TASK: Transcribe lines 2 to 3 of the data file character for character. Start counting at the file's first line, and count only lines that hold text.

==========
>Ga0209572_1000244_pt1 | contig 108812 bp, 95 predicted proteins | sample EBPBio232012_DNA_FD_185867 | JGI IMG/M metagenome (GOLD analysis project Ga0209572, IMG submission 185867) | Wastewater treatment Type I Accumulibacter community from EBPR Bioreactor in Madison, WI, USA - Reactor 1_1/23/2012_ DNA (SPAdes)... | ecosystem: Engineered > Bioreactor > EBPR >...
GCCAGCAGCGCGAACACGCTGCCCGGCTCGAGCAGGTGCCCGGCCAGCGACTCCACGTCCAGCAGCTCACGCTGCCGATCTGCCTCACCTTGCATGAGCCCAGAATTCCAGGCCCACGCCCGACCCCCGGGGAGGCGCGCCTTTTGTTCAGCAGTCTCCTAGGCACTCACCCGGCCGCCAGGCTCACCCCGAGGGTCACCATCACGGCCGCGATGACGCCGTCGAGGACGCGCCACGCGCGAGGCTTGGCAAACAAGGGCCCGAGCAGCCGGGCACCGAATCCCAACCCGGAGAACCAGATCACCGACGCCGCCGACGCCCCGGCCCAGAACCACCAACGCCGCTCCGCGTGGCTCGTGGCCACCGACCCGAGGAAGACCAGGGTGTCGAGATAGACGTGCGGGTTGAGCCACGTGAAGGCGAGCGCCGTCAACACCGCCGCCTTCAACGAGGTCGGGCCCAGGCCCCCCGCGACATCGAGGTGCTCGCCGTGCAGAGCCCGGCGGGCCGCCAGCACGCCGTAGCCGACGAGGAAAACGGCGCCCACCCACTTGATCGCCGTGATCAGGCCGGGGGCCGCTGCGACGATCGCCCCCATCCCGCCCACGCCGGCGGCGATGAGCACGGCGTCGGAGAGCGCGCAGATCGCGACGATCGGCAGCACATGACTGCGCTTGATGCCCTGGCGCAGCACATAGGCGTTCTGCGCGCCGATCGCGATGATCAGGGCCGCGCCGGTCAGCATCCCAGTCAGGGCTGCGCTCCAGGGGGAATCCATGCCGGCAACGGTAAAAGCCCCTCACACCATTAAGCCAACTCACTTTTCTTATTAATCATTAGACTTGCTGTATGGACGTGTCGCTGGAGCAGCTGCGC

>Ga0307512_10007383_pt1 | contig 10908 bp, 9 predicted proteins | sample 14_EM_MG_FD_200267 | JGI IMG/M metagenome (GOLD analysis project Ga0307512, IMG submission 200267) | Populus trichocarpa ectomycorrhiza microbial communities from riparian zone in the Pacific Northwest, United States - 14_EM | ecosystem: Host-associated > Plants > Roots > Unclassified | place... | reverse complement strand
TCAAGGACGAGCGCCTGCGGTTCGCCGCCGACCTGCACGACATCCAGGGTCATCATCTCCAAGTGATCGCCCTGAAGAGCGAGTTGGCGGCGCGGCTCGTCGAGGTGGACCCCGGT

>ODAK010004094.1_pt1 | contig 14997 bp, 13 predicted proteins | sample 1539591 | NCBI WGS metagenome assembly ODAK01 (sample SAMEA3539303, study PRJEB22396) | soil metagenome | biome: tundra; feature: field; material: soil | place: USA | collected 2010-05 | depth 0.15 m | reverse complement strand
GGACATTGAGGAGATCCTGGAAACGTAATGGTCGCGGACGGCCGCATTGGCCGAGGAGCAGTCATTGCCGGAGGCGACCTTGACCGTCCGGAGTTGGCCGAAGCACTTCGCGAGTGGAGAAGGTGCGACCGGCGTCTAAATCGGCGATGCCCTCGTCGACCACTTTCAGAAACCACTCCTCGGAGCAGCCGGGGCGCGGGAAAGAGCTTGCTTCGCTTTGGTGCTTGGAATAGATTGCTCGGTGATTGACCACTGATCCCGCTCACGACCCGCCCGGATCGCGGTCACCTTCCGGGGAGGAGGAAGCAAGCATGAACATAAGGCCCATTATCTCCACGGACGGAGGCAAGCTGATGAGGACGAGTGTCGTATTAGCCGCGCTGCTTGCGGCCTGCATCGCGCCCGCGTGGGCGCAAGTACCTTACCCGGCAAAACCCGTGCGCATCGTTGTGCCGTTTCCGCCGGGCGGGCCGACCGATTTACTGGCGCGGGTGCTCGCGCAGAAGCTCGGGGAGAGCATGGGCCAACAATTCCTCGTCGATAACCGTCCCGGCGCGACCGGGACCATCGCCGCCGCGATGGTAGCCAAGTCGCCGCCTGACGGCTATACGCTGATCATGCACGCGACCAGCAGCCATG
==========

GCCAGCAGCGCGAACACGCTGCCCGGCTCGAGCAGGTGCCCGGCCAGCGACTCCACGTCCAGCAGCTCACGCTGCCGATCTGCCTCACCTTGCATGAGCCCAGAATTCCAGGCCCACGCCCGACCCCCGGGGAGGCGCGCCTTTTGTTCAGCAGTCTCCTAGGCACTCACCCGGCCGCCAGGCTCACCCCGAGGGTCACCATCACGGCCGCGATGACGCCGTCGAGGACGCGCCACGCGCGAGGCTTGGCAAACAAGGGCCCGAGCAGCCGGGCACCGAATCCCAACCCGGAGAACCAGATCACCGACGCCGCCGACGCCCCGGCCCAGAACCACCAACGCCGCTCCGCGTGGCTCGTGGCCACCGACCCGAGGAAGACCAGGGTGTCGAGATAGACGTGCGGGTTGAGCCACGTGAAGGCGAGCGCCGTCAACACCGCCGCCTTCAACGAGGTCGGGCCCAGGCCCCCCGCGACATCGAGGTGCTCGCCGTGCAGAGCCCGGCGGGCCGCCAGCACGCCGTAGCCGACGAGGAAAACGGCGCCCACCCACTTGATCGCCGTGATCAGGCCGGGGGCCGCTGCGACGATCGCCCCCATCCCGCCCACGCCGGCGGCGATGAGCACGGCGTCGGAGAGCGCGCAGATCGCGACGATCGGCAGCACATGACTGCGCTTGATGCCCTGGCGCAGCACATAGGCGTTCTGCGCGCCGATCGCGATGATCAGGGCCGCGCCGGTCAGCATCCCAGTCAGGGCTGCGCTCCAGGGGGAATCCATGCCGGCAACGGTAAAAGCCCCTCACACCATTAAGCCAACTCACTTTTCTTATTAATCATTAGACTTGCTGTATGGACGTGTCGCTGGAGCAGCTGCGC

>Ga0307512_10007383_pt1 | contig 10908 bp, 9 predicted proteins | sample 14_EM_MG_FD_200267 | JGI IMG/M metagenome (GOLD analysis project Ga0307512, IMG submission 200267) | Populus trichocarpa ectomycorrhiza microbial communities from riparian zone in the Pacific Northwest, United States - 14_EM | ecosystem: Host-associated > Plants > Roots > Unclassified | place... | reverse complement strand